Friday, June 7, 2013

Telling Tales


When I was an undergrad at the College of William and Mary, roughly a century ago, Dr. Jenkins (who knew how I felt about science fiction) gave me a flyer that had popped up in the English Department and been routed to him because he taught the Creative Writing class.  It was for a relatively six-week course in writing science fiction called Clarion.  I glanced at it and threw it away because not only could I not afford to money for it, I couldn't afford the six weeks either.  Back then, I held down a 48-hour a week summer job at the Johnson-Carper Furniture Factory, and saved almost every penny of it to pay for my schooling.

The exception was books.  I bought lots of SF paperbacks at used book stores, because I rightly considered them to be an important part of my education.

One Saturday -- I remember this vividly -- I found an anthology of stories from Clarion students.  They were, on the whole, pretty crude.  But I could see that these were the products of raw, talented writers who had just been through an experience that had cut years off of their learning time.

You can imagine how jealous I was of people who could afford such an experience.

Nowadays, I suspect that I ducked the bullet.  Because the Clarion experience -- whether it be Clarion West, Clarion South, or the original Clarion Classic -- is not for everybody.  It best rewards those who can write fast and aspire to a conventional prose style, and least serves those who write slowly or have distinct prose styles.  A timely scholarship to one of the workshops quite possibly could have prevented the young Howard Waldrop from ever writing another word.

However, for many writers, the experience is a very positive one indeed, an early booster engine for their literary careers.  So I'm passing along the following info about an upcoming anthology that doesn't contain a single word written by Yours Truly:

The Clarion West Writers Workshop has teamed up with Hydra House to publish Telling Tales, an anthology of short fiction by award-winning and highly acclaimed Clarion West alumni and edited by Ellen Datlow. The first such book produced by Clarion West, Telling Tales will be released on July 1, 2013, to celebrate the workshop’s 30th Anniversary year and help raise funds for the organization.
Telling Tales contains sixteen works of speculative fiction, ranging from near- future science fiction to swashbuckling fantasy — stories by Daniel Abraham, Andy Duncan, Kathleen Goonan, Kij Johnson, Margo Lanagan, David Levine, Louise Marley, David Marusek, Ian McHugh, Susan Palwick, Benjamin Rosenbaum, Mary Rosenblum, Christopher Rowe, Nisi Shawl, Rachel Swirsky, and Ysabeau Wilce.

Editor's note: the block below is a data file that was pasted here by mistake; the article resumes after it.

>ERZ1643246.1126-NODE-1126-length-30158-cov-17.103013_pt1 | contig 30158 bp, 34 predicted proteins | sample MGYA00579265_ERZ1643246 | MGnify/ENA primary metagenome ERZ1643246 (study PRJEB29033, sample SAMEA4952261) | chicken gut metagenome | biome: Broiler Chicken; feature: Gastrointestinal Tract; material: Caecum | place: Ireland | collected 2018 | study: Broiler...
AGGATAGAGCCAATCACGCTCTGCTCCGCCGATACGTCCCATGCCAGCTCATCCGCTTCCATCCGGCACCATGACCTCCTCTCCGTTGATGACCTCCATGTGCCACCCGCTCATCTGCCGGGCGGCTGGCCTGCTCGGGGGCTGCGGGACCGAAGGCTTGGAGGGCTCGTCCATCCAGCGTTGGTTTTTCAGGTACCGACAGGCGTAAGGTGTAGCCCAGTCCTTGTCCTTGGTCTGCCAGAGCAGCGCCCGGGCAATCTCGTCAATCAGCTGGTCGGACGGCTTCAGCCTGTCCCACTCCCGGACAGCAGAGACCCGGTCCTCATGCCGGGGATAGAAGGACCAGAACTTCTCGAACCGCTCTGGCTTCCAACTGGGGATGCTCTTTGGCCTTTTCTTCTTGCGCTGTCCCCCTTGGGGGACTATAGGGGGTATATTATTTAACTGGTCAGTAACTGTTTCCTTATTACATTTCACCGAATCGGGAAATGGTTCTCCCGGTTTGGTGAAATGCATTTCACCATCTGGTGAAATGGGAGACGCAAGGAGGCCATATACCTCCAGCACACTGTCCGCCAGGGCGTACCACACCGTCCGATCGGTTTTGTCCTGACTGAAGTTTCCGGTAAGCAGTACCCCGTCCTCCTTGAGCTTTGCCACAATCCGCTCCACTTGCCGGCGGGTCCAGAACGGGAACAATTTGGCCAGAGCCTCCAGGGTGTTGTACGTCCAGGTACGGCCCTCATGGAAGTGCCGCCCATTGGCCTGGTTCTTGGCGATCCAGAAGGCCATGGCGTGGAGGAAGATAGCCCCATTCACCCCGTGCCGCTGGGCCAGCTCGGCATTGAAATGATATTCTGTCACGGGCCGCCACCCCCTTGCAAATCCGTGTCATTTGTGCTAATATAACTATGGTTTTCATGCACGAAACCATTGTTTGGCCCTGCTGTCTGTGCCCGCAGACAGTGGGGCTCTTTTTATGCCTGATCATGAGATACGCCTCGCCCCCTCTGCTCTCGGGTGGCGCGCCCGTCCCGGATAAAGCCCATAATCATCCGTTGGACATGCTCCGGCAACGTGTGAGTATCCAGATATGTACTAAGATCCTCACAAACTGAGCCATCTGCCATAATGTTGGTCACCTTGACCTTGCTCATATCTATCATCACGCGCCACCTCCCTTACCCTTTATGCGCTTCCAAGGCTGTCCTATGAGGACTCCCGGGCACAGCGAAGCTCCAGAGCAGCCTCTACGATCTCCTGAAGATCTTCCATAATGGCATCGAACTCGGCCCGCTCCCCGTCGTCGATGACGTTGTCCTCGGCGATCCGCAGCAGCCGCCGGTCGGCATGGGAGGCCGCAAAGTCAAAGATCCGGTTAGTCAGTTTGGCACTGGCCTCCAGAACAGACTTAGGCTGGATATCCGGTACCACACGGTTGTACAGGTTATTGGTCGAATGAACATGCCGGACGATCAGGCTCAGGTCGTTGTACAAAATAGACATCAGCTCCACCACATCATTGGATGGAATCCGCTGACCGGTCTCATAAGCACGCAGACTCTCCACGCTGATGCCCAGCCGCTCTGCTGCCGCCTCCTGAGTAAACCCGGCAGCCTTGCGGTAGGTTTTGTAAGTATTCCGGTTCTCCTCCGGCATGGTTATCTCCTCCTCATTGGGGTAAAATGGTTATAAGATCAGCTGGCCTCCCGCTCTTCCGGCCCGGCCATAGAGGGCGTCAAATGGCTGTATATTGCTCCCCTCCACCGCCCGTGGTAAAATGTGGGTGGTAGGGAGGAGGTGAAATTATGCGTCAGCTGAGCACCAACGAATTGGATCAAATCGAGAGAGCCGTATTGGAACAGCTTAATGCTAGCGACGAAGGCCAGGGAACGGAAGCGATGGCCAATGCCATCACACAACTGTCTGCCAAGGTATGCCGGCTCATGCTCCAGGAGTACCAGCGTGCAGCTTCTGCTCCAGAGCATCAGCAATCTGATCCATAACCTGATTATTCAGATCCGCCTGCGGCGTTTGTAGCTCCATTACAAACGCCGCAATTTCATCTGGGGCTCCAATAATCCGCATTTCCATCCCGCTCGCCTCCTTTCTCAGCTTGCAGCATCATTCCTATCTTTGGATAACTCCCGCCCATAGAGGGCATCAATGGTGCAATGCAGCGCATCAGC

An afterword accompanies each story, written by an instructor from that graduate’s year: Greg Bear, Terry Bisson, Pat Cadigan, Gardner Dozois, Andy Duncan, Elizabeth Hand, Nancy Kress, Ursula K. Le Guin, Maureen McHugh, Pat Murphy, Samuel R. Delany, Paul Park, Geoff Ryman, Lucy Sussex, Howard Waldrop, and Connie Willis.
The book will be available for pre- orders in April in hardcover, paperback, and eBook formats from Hydra House, the University Book Store in Seattle, and other online retailers.

 You can pre-order from Hydra House here.

Above:  The upcoming book.  The original series was going to be yearly, I believe, but only lasted I think two anthologies.  I have them around here somewhere.



Ken Houghton said...

Pretty sure I have the Clarion and Clarion III paperbacks (Signet, iirc) at home.

So it probably went three.

Michael Swanwick said...

I believe you're right. On Facebook, Greg Feeley observed that the series labored under a disadvantage: They wanted to post the best stories by Clarion students that year, but had to settle for the best stories that Damon Knight and Harlan Ellison hadn't already bought.

Eileen Gunn said...

Michael, I think you're doing the Clarions a disservice by suggesting they are only for fast writers. I weathered Clarion in 1976 with only 1.5 new stories, plus my submission story. It was the best-spent six-weeks of my writing life. I met people who would buoy me up through years when I didn't write anything, because even though they were more productive than me, they knew I could write.

Eileen Gunn said...

Also, at Clarion, I learned to tackle serious material, difficult material. I didn't write any faster, but at least what I wrote was now worth my time.

Eileen Gunn said...

Also, I learned that fast writers were not necessarily better or worse than me.

Frank Böhmert said...

Sigh. TELLING TALES would be a great title for a magazine on writing ...

Datlow said...

Michael, Thank you so much for flogging the book but I too have to disagree with you about the Clarion workshops not being very useful for writers with a distinct prose style, etc.

Andy Duncan's style is very distinct and there are plenty of other former students who maintained or developed their very distinct voices: Nalo Hopkinson, Kelly Link, Ted Chiang, Dale Bailey, Lucius Shepard.

The list goes on and on.

Which is not to say workshopping is for everyone.